Jan. 1, 2013 - Jan. 31, 2014Award Number
Center for Produce SafetyAmount Awarded
Anita Wright, Ph.D.
University of Florida
Although Salmonella enterica is distributed throughout the environment and can be recovered from various wildlife reservoirs, the risks to human health imposed by these sources are not clear. Different Salmonella strains appear to be associated with different animal host species and represent a range of disease potential in humans. We are proposing to define genetic diversity among strains recovered from wildlife sources and determine their relationship to strains recovered from water and sediment sources in irrigation ponds in a produce production region of the southeastern United States. The disease potential of these strains will be evaluated by integrating various strain collections using PCR-based rapid diagnostics, CDC PulseNet fingerprinting analysis, and DNA sequencing of selected virulence-associated genes. This project will link eventually with an FDA effort to establish genetic markers that define the regional distribution of Salmonella for the purpose of source tracking. The results will shed light upon wildlife-associated risks, thereby providing science-based data for implementation (or rejection) of agricultural management practices that are designed to reduce exposure of irrigation water to wildlife. Outcomes could also provide more rapid and accurate assessment of food products implicated in outbreaks and prevent the broad-based recalls that impact an entire industry nationwide.
Although irrigation water is a recognized risk factor for contamination of produce, the impact of wildlife as a source for foodborne pathogens remains uncertain. Some growers are using ground water as their sole irrigation reservoir or have cleared vegetation in an attempt to exclude wildlife from these reservoirs. However, these strategies may reduce biodiversity and thus increase the potential for survival of pathogens in irrigation ponds. In order to address controllable risks for contamination of produce by potential vectors for pathogens it is necessary to understand the distribution and virulence potential of these pathogens in wildlife. The proposed research will leverage results from two previously funded CPS projects, namely “Science-based evaluation of regional risks for Salmonella contamination of irrigation water at mixed produce farms in the Suwannee River watershed” (Wright, PI) and “Evaluation of amphibians and reptiles as potential reservoirs of foodborne pathogens and risk reduction to protect fresh produce and the environment” (Jay-Russell, PI). These studies investigated some of the same irrigation ponds on multiple small farms with various vegetable and fruit crops in the upper Suwannee River Watershed in Georgia. This region was selected because it is a "hot spot" for environmental sources of salmonellosis with case rates that were 1.5 times higher than the national average (CDC, 2009). We found Salmonella densities directly correlated with water temperature, but we found no correlation of Salmonella distribution with fecal coliforms or E. coli, suggesting that contamination is not associated with warm-blooded animals (Wright et al., CPS Annual Report). Salmonella was isolated from water and/or sediment at all ponds examined (n=10) and from toad (37.5%), turtle (40%), and bivalve (18.4) samples taken from a subset (n=5) of these ponds (Jay-Russell, CPS Final Report). Proposed research will merge genetic analyses from the above studies with our recently described database of isolates derived from other regions and clinical infections (Rajabi et al., 2011). Results will build a regional DiversiLab rep-PCR library that will be validated by other genetic approaches, including pulsed field gel electrophoresis and multi-locus sequence typing. Research goals will be achieved through the following objectives:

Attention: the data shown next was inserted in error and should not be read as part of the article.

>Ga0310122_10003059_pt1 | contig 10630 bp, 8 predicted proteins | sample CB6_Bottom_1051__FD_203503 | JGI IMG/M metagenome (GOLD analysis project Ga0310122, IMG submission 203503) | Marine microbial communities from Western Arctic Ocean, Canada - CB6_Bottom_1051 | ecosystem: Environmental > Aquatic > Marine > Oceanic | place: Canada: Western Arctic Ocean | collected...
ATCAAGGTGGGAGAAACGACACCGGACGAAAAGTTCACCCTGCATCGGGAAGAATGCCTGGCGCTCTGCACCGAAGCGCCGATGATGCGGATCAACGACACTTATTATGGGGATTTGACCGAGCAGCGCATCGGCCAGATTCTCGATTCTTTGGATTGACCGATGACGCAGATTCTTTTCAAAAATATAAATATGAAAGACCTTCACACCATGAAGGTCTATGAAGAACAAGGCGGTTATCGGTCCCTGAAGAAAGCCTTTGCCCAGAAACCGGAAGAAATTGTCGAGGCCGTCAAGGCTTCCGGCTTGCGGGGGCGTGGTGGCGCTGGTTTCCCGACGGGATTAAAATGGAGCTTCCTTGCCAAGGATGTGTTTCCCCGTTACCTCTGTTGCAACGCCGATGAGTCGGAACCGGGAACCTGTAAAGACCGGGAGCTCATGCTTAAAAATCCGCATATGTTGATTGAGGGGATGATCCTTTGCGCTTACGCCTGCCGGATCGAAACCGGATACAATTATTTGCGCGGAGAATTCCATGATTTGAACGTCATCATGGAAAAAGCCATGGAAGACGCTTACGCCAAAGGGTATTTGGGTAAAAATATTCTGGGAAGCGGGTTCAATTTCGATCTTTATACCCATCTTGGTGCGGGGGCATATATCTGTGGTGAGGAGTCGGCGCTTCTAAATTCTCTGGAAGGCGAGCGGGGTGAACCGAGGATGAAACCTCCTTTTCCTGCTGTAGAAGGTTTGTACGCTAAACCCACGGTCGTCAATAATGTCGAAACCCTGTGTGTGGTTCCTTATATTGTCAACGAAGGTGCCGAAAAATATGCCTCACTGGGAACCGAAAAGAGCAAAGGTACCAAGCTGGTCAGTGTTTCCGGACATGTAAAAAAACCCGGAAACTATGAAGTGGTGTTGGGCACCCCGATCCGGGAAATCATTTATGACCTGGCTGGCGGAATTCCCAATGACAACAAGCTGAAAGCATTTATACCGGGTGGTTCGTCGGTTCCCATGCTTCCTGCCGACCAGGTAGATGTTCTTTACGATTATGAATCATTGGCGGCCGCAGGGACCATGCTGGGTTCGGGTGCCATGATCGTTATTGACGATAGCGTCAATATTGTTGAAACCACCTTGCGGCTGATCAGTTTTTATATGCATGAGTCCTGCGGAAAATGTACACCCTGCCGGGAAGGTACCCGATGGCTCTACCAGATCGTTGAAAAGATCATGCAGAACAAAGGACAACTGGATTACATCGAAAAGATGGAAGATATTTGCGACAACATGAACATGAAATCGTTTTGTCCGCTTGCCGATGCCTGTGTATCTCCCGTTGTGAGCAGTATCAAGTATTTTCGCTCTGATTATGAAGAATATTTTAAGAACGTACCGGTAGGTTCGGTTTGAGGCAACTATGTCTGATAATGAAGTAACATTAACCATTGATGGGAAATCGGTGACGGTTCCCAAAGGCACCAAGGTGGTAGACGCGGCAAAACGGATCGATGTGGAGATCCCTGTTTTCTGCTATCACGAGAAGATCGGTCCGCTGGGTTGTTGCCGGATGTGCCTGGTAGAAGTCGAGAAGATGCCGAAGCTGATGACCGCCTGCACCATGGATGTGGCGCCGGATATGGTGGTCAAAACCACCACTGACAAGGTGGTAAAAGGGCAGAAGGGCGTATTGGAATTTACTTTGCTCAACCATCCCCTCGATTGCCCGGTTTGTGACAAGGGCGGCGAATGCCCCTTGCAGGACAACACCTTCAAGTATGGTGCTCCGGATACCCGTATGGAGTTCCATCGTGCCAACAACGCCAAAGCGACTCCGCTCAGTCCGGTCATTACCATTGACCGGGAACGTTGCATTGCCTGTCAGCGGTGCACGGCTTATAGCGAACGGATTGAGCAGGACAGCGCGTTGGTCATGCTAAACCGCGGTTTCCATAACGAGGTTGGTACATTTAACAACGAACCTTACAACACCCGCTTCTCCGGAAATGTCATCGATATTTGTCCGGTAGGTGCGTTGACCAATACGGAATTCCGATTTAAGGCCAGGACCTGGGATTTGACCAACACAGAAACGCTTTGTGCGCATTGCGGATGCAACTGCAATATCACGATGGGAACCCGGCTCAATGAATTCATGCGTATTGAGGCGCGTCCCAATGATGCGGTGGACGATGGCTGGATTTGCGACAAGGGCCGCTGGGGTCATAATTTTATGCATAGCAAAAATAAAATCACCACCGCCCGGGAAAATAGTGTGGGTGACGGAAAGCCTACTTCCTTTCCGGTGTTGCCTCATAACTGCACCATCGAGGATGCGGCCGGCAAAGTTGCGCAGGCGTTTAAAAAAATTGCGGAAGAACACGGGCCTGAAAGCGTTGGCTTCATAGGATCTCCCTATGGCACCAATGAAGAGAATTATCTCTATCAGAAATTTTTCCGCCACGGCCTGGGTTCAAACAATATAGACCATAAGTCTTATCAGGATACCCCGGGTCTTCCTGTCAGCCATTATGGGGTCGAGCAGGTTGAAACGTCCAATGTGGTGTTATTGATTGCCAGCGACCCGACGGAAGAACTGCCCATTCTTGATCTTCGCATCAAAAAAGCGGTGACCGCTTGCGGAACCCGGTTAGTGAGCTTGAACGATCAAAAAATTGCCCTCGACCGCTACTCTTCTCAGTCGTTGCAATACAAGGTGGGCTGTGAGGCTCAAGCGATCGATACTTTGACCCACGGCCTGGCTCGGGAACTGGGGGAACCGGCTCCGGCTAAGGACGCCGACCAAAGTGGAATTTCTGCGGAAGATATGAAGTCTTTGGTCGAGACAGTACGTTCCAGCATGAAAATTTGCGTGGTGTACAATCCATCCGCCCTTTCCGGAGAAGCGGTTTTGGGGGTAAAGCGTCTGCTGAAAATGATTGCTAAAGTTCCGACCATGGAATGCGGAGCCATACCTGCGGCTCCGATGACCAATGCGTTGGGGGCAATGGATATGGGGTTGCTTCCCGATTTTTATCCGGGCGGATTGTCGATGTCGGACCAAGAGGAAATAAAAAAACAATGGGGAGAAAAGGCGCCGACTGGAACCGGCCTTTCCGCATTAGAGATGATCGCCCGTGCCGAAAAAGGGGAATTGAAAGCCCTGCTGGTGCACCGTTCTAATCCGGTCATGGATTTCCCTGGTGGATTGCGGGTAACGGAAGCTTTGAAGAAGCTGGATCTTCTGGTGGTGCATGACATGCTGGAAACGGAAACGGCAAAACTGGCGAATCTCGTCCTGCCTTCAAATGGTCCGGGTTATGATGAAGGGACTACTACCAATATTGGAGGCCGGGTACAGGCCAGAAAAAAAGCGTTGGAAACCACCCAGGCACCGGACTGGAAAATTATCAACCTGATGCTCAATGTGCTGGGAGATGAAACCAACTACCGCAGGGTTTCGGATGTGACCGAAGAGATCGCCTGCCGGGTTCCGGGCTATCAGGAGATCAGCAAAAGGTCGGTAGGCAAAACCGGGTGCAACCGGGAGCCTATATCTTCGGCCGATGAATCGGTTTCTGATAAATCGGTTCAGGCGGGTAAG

1) Determine genetic relatedness of Salmonella strains isolated from wildlife relative to isolates from irrigation water and sediments in the same geographic region vs. strains from other sources in our database.
2) Validate genetic diversity and evaluate virulence potential by PFGE using the CDC PulseNet protocol (Jay-Russell) and by allelic variation of selected genes.
This research will address some of the target research question in sections 1.2 and 1.3 of the proposal guidelines and help to establish regional genetic profiles for Salmonella strains. The PIs provide expertise in Salmonella biology and ecology, pathogen detection, molecular typing, modeling systems, and agricultural extension. Studies will eventually link to a nationwide database being developed by FDA for evaluation of the geographic distribution of Salmonella strains. The ultimate goal will be to develop predictive models that can be used to evaluate the risk of pathogens in irrigation water in order to determine agricultural practices that will reduce disease risk.